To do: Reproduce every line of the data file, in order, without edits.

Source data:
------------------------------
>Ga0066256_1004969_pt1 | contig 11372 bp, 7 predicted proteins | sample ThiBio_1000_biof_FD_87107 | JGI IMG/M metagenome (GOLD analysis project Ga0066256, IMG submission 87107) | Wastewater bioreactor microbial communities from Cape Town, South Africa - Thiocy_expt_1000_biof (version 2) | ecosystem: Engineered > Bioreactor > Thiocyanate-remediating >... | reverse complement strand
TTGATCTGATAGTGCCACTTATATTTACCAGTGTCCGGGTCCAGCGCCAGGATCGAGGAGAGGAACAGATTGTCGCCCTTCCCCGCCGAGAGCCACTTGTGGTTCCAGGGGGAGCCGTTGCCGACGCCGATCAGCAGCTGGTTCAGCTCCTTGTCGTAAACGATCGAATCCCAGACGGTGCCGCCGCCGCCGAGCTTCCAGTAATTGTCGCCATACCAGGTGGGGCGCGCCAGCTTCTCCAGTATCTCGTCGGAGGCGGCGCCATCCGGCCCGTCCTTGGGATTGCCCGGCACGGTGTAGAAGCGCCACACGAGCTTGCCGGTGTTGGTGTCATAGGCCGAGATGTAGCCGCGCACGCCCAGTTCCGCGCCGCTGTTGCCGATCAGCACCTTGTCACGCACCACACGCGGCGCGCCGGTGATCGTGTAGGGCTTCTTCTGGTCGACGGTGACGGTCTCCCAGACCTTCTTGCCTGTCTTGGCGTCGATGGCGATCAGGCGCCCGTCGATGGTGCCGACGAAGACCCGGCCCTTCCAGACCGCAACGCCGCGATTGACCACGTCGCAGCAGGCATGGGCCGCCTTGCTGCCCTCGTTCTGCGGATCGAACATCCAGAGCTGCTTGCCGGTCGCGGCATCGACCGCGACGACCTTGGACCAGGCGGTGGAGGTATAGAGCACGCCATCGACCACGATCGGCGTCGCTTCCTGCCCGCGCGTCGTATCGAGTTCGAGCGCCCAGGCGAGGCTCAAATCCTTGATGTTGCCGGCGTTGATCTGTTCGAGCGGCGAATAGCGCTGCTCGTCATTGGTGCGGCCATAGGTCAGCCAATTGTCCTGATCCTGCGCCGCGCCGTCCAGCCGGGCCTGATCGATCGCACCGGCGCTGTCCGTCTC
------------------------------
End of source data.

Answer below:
>Ga0066256_1004969_pt1 | contig 11372 bp, 7 predicted proteins | sample ThiBio_1000_biof_FD_87107 | JGI IMG/M metagenome (GOLD analysis project Ga0066256, IMG submission 87107) | Wastewater bioreactor microbial communities from Cape Town, South Africa - Thiocy_expt_1000_biof (version 2) | ecosystem: Engineered > Bioreactor > Thiocyanate-remediating >... | reverse complement strand
TTGATCTGATAGTGCCACTTATATTTACCAGTGTCCGGGTCCAGCGCCAGGATCGAGGAGAGGAACAGATTGTCGCCCTTCCCCGCCGAGAGCCACTTGTGGTTCCAGGGGGAGCCGTTGCCGACGCCGATCAGCAGCTGGTTCAGCTCCTTGTCGTAAACGATCGAATCCCAGACGGTGCCGCCGCCGCCGAGCTTCCAGTAATTGTCGCCATACCAGGTGGGGCGCGCCAGCTTCTCCAGTATCTCGTCGGAGGCGGCGCCATCCGGCCCGTCCTTGGGATTGCCCGGCACGGTGTAGAAGCGCCACACGAGCTTGCCGGTGTTGGTGTCATAGGCCGAGATGTAGCCGCGCACGCCCAGTTCCGCGCCGCTGTTGCCGATCAGCACCTTGTCACGCACCACACGCGGCGCGCCGGTGATCGTGTAGGGCTTCTTCTGGTCGACGGTGACGGTCTCCCAGACCTTCTTGCCTGTCTTGGCGTCGATGGCGATCAGGCGCCCGTCGATGGTGCCGACGAAGACCCGGCCCTTCCAGACCGCAACGCCGCGATTGACCACGTCGCAGCAGGCATGGGCCGCCTTGCTGCCCTCGTTCTGCGGATCGAACATCCAGAGCTGCTTGCCGGTCGCGGCATCGACCGCGACGACCTTGGACCAGGCGGTGGAGGTATAGAGCACGCCATCGACCACGATCGGCGTCGCTTCCTGCCCGCGCGTCGTATCGAGTTCGAGCGCCCAGGCGAGGCTCAAATCCTTGATGTTGCCGGCGTTGATCTGTTCGAGCGGCGAATAGCGCTGCTCGTCATTGGTGCGGCCATAGGTCAGCCAATTGTCCTGATCCTGCGCCGCGCCGTCCAGCCGGGCCTGATCGATCGCACCGGCGCTGTCCGTCTC